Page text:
FYI, I am also in favor of a forfeiture of wealth upon death, although I see no reason for the threshold to be so high. Any reason for $50 million, Barry? Who needs that much money? Another cool idea would be to allow the soon-to-be-dead dude to alot money over the threshold to soon-to-be-dead dude's favorite charities. Is there any such provision in current tax law? At any rate, I propose something like $1 million as the threshold for forfeiture.

In other news, I thought you might be interested in reactions to the Oxfam Fair Trade Report that have been published and are linked on the Oxfam web site. I haven't looked at them yet, but it appears that there are arguments for and against the Oxfam story.
United States: Steamroller Ashcroft; Lexington
The Economist; London; May 3, 2003;

Volume: 367
Issue: 8322
Start Page: 56
ISSN: 00130613
Full Text:
(Copyright 2003 The Economist Newspaper Ltd. All rights reserved.)

Conservatives beware: an out-of-control attorney-general is trampling on your principles

SO FAR, the debate about John Ashcroft has focused mainly on the war against terrorism. Libertarians moan that the hyperactive attorney-general has hugely expanded the government's power to monitor citizens (by wiretapping their telephones and so on); that he has made it much easier to detain and deport immigrants and foreign visitors, particularly Arabs; and that he has ruthlessly accumulated power over the country's sprawling judicial system in his own hands. Conservatives wearily retort that wars force everybody to rethink the balance between freedom and security. Surely the attorney-general is duty-bound to err on the side of vigilance to thwart another September 11th?

Well, yes. But what if you examine Mr Ashcroft's record in other areas, such as medical marijuana, assisted suicide and the death penalty? You find precisely the same pattern of John-knows-best centralisation. The country's terror-fighter has also become the country's self-appointed moraliser-in-chief. And he is trampling all over two conservative principles he used to espouse: limited government and localism.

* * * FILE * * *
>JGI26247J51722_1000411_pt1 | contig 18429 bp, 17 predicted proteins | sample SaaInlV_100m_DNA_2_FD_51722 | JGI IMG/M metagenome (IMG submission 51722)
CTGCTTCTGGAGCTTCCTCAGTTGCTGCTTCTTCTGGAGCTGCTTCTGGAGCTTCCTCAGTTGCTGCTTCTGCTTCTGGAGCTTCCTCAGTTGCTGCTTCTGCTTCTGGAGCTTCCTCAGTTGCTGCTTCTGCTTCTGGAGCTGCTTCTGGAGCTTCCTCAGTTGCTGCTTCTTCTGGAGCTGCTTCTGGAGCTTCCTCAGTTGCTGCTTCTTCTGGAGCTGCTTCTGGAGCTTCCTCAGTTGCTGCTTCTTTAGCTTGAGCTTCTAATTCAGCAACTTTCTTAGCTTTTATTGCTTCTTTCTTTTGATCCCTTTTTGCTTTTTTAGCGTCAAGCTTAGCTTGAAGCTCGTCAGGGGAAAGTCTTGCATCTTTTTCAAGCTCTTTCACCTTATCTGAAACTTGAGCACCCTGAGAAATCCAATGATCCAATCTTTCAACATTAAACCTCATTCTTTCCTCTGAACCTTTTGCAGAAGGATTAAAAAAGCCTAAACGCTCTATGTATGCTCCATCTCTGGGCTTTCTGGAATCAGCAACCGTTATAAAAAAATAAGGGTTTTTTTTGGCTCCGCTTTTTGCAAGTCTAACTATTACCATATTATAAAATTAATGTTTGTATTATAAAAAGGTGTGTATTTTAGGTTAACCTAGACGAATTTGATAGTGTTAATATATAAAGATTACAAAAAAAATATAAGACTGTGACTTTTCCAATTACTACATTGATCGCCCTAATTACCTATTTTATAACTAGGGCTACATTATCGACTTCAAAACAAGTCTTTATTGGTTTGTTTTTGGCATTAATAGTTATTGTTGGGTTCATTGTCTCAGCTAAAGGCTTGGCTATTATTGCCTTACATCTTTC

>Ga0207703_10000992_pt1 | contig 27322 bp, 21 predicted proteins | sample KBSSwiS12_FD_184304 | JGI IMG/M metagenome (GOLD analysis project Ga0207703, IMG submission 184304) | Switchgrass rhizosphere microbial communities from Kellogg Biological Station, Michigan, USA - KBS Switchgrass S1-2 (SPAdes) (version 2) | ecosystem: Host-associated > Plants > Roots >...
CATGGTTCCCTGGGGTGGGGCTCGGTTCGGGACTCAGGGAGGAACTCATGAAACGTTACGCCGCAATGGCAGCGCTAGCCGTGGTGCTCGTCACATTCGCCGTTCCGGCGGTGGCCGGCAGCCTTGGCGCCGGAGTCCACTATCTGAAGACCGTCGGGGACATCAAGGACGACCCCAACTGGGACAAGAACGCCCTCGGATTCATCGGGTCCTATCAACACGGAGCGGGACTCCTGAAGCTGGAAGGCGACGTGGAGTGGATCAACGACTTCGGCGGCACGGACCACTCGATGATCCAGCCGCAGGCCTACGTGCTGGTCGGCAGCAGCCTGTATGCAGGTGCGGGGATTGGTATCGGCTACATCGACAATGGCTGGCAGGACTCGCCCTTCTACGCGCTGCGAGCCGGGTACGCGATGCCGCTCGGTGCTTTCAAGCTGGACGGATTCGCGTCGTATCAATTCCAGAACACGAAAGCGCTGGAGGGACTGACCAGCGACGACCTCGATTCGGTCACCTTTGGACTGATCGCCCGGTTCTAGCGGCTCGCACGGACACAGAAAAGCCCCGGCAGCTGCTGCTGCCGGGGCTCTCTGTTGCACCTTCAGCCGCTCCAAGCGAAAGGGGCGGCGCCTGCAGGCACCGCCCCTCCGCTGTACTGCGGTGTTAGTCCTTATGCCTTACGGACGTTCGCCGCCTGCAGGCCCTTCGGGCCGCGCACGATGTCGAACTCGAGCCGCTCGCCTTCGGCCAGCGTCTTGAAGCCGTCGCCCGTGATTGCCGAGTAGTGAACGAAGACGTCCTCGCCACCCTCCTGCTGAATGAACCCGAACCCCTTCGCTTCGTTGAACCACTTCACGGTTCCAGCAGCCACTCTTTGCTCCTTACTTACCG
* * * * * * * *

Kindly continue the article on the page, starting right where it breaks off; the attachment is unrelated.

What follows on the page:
Begin with an idea precious to most Republicans: states' rights. Mr Ashcroft has prosecuted "medical marijuana" users in California despite a state initiative legalising the practice. He has tried numerous ploys to challenge Oregon's assisted-suicide law (including encouraging the Drug Enforcement Administration to revoke the licences of participating doctors), thus snubbing both the state, which has passed the law not once but twice, and the Supreme Court, which has explicitly left policymaking in this area to the states. He has repeatedly tried to bully local federal prosecutors into seeking the death penalty, despite a long tradition of local discretion in death-penalty cases.

Mr Ashcroft's new reverence for central government is beginning to seem downright Democratic, if not Gallic. The whole point of the American political system is its sensitivity to local differences. Federalism, as Justice Louis Brandeis put it, means "that a single courageous state may, if its citizens choose, serve as a laboratory; and try novel social and economic experiments without risk to the rest of the country." It also means that a huge country with a richly diverse population can try lots of different approaches to moral issues. People in rural Nebraska can adopt a different approach to lap-dancing from people in San Francisco; Vermont can demonstrate its uniqueness by favouring both gay marriage and tight controls on internet porn.